Commercial insurer, Chubb Corp. is offering an incentive to cyber insurance buyers that use a penetration testing...
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tool to test for vulnerabilities in their environment.
The insurer has identified Core Security's Core Impact product and said it is offering a discount on insurance if companies buy and demonstrate the use of the automated tool. Warren, NJ-based Chubb said it is the first time an insurer has identified specific security software as essential to defend against data leakage.
"Traditionally pen testing has been something brought to senior people in an organization and their eyes would glaze over," said Jeffrey Cassidy, vice president of business development at Core.
Cassidy said Chubb's move highlight's the latest recommendations from the National Institute of Standards and Technology (NIST), whose latest version for the first time includes language calling penetration testing a best practice for cyber security defense.
Core's tool costs $30,000 for an unlimited license. The company says its priority has been to beef up the tool's automated features, making it easy to deploy and use by less technically savvy people.
"Chubb's cyber security business and our automated pen business have seen significant growth in recent years," Cassidy said. "We applaud and share the same goal that they do to try and reduce risks."
Chubb has been selling cyber insurance since 2001. Other insurers have followed, but the market has faced a number of hurdles, according to analysts. Experts say the lack of tangible data on data security risks has been an issue. Also, it's difficult for insurers to calculate and identify specific losses as a result of a cyber disruption, said Dan Blum, senior vice president and research analyst at Midvale, Utah-based Burton Group.
"From my vantage point it looks like cyber insurance is still not a major option for most organizations for most situations," Blum said. "There either doesn't tend to be enough coverage or the coverage seems too expensive and the big problem is actuarial."
IT security pros have had a difficult time calculating the annual rate of occurrences for the company's business unit. With estimates of only 20% of security incidence being reported, it doesn't give insurers or companies a solid baseline to figure out actual cost, Blum said.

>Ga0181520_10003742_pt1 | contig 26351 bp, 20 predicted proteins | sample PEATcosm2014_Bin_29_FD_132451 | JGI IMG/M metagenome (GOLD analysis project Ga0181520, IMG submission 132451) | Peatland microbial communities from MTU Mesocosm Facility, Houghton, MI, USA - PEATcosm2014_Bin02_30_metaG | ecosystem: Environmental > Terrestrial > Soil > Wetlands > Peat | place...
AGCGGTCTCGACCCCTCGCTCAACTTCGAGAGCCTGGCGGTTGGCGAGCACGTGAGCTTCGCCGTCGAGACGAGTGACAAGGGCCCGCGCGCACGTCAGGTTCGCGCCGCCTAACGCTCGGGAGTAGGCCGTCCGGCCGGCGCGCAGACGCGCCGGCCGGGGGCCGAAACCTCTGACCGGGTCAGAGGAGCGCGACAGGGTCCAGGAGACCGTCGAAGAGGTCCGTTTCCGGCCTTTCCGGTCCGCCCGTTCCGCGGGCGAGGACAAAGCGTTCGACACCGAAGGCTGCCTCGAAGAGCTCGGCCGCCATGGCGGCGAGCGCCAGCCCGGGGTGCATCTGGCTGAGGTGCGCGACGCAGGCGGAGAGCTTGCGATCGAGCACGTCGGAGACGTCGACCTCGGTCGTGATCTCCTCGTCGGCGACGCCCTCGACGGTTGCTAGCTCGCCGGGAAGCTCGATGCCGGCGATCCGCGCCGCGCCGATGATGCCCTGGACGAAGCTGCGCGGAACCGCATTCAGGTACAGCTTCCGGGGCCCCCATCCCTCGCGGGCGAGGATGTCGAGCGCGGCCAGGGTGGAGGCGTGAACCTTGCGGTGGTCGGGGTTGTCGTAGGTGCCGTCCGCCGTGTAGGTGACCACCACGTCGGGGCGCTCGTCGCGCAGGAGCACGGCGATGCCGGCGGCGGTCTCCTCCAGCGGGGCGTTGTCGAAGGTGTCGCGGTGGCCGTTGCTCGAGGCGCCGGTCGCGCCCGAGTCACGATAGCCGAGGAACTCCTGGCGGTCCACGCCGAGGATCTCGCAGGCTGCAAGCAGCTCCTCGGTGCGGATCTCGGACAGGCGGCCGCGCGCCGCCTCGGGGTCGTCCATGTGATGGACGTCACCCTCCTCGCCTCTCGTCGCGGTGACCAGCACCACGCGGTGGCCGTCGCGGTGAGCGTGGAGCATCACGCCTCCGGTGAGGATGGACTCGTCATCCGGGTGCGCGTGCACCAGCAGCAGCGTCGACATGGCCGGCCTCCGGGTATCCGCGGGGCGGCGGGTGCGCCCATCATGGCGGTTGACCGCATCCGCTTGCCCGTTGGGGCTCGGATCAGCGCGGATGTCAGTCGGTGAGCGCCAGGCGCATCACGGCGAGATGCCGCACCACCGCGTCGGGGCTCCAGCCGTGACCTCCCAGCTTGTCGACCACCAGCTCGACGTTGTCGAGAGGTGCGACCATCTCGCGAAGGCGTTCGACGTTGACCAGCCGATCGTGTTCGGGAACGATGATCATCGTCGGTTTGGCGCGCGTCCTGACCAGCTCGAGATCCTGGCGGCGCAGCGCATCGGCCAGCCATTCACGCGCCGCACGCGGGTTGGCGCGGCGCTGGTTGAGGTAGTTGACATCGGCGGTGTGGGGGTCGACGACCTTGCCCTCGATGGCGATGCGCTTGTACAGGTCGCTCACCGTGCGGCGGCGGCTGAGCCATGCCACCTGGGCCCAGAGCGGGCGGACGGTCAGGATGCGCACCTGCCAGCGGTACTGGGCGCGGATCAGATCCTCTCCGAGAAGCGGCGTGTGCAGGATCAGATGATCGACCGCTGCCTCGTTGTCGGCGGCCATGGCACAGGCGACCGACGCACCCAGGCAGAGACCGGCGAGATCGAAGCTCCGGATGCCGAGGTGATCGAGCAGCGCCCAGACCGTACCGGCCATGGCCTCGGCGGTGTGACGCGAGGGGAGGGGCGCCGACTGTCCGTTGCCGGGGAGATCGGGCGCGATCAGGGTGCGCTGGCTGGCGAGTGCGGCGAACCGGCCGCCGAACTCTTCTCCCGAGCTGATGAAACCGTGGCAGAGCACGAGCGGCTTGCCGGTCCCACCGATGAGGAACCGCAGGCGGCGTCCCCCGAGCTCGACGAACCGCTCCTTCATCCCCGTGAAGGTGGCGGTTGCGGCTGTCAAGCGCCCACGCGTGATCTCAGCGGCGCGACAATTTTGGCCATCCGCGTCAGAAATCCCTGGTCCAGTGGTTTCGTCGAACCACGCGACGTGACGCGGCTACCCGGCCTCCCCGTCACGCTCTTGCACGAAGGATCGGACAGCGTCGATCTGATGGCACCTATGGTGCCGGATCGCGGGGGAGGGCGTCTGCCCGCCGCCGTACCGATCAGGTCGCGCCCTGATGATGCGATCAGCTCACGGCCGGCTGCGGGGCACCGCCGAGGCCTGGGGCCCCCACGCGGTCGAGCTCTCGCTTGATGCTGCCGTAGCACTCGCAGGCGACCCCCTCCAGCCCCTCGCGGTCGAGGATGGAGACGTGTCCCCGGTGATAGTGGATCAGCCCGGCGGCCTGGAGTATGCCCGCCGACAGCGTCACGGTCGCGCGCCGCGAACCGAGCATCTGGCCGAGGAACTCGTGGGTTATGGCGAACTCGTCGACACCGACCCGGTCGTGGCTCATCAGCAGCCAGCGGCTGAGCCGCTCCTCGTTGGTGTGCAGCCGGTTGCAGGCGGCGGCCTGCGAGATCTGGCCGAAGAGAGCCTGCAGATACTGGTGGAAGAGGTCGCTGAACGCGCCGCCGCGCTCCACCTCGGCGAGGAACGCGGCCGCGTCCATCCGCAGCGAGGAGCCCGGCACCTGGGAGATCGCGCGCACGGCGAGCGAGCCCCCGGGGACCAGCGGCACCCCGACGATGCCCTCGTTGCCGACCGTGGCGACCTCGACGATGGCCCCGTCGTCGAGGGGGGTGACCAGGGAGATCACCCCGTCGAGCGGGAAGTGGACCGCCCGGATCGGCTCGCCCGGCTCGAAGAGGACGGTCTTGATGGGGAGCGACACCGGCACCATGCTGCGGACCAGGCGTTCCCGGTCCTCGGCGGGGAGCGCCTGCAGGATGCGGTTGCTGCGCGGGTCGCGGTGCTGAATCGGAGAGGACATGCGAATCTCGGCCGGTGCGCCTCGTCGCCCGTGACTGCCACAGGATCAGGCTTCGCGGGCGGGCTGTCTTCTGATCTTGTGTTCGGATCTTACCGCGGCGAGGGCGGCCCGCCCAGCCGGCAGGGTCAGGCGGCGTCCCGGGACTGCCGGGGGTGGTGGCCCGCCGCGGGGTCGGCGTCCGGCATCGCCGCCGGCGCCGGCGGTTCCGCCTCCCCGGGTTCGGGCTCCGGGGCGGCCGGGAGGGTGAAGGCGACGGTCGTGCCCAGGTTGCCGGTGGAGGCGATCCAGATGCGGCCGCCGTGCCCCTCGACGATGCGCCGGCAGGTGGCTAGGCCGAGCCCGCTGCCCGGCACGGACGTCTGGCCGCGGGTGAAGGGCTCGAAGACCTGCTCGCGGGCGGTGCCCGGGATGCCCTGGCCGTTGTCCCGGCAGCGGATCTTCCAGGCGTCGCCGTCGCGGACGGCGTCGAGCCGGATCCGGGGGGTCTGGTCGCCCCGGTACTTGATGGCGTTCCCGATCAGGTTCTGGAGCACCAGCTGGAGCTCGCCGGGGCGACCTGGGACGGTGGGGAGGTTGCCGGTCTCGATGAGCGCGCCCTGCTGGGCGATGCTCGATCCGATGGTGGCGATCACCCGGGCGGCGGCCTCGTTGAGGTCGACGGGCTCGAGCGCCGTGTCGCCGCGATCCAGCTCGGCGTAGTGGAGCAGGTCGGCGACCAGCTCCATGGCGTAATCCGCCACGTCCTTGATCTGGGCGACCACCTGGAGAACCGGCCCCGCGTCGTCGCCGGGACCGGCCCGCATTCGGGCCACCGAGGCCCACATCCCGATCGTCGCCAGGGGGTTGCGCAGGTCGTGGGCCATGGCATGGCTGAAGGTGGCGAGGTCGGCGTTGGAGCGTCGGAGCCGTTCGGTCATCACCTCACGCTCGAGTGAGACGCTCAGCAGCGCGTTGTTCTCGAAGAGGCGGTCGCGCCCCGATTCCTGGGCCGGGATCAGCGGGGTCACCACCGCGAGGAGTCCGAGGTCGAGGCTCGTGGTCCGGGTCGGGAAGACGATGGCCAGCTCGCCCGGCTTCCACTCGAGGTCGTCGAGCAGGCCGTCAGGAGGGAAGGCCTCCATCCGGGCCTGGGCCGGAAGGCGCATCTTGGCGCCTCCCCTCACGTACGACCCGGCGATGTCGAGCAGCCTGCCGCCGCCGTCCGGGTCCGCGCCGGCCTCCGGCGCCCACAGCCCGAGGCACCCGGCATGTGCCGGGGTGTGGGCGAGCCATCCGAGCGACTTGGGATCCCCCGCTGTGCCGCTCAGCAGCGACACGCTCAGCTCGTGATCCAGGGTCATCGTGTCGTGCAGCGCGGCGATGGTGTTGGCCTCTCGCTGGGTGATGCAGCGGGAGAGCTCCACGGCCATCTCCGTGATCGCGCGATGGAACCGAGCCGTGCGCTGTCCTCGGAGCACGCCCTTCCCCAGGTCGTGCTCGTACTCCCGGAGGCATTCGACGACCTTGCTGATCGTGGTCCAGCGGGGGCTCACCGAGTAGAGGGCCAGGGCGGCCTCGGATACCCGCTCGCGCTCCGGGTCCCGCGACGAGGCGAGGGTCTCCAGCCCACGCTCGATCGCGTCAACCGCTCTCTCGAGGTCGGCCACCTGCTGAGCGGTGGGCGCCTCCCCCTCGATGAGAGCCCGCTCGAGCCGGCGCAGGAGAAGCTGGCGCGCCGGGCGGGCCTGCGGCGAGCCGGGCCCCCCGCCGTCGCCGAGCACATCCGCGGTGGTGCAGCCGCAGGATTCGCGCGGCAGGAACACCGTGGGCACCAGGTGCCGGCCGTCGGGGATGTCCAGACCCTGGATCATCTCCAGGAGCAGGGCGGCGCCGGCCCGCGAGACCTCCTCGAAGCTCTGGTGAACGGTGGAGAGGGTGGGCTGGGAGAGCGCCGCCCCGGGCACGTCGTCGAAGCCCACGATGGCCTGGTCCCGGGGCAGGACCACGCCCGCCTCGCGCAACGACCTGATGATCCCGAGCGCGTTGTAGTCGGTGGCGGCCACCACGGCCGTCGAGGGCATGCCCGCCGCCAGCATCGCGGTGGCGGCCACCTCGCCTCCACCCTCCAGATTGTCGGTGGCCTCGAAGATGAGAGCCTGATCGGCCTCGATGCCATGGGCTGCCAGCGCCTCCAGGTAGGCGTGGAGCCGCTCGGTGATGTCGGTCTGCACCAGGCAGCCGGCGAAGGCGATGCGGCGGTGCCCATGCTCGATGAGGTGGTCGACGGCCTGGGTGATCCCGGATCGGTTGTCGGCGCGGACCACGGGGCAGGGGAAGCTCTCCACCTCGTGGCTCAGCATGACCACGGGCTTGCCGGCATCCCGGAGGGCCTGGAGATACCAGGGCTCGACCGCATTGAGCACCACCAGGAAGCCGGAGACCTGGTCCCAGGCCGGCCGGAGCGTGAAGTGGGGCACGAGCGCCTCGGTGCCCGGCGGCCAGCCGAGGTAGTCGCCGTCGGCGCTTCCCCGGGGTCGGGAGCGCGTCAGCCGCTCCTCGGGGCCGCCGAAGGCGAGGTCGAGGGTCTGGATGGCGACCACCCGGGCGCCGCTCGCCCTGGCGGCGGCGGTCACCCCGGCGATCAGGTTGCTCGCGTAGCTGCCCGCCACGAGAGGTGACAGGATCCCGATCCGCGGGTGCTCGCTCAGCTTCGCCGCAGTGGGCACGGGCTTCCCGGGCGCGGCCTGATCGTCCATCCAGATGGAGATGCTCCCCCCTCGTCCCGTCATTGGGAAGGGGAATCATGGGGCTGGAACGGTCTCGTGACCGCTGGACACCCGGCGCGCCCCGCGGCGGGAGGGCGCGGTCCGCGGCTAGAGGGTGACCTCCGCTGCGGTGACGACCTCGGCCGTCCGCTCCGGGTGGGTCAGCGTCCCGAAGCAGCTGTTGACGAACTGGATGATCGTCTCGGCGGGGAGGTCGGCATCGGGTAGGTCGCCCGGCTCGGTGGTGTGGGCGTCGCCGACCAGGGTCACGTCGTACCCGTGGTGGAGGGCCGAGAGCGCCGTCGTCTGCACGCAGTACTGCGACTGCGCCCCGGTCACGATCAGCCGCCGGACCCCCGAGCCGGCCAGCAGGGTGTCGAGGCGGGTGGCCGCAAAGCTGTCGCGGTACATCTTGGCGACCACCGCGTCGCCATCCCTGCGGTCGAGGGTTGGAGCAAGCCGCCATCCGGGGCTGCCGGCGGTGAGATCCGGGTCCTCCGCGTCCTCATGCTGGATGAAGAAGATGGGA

"The servers and full time resources of IT are on the balance sheet but risk may not be on the balance sheet of some firms yet," Blum said. "Once we do a better job of risk assessments, there will be more opportunities for insuring the value that we track."
Tracy Vispoli, a vice president with Chubb's cyber security business, said Core was the first vendor selected to be part of the discount program, but other security vendors would be evaluated.
"It's an incentive for our customers to take a better look and understand what their vulnerabilities are," she said. "We're always looking for ways to give incentives to our customers to understand what their risks are and most importantly to demonstrate behavior that will mitigate their risk."
Vispoli acknowledged some obstacles for the cyber insurance industry. She said the market has matured in the last two years as companies better understand the cost and expenses associated with a breach.
"The public nature of security breaches has raised awareness across all levels of organizations and it shows that these threats are real and the cost is real," Vispoli said.
Vispoli acknowledged that issues remain in the reinsurance market, where insurance companies would seek protection against the risk of a major cyber security incident. But some firms are using cyber insurance to reduce some financial risk, she said. Financial institutions make up a large part of Chubb's customer base. The insurer is also seeing an increased interest from retailers, professional services firms and medical professions, such as hospitals and HMOs.
"It will be possibly ten years before reinsurers feel that they have accumulated enough data," she said.
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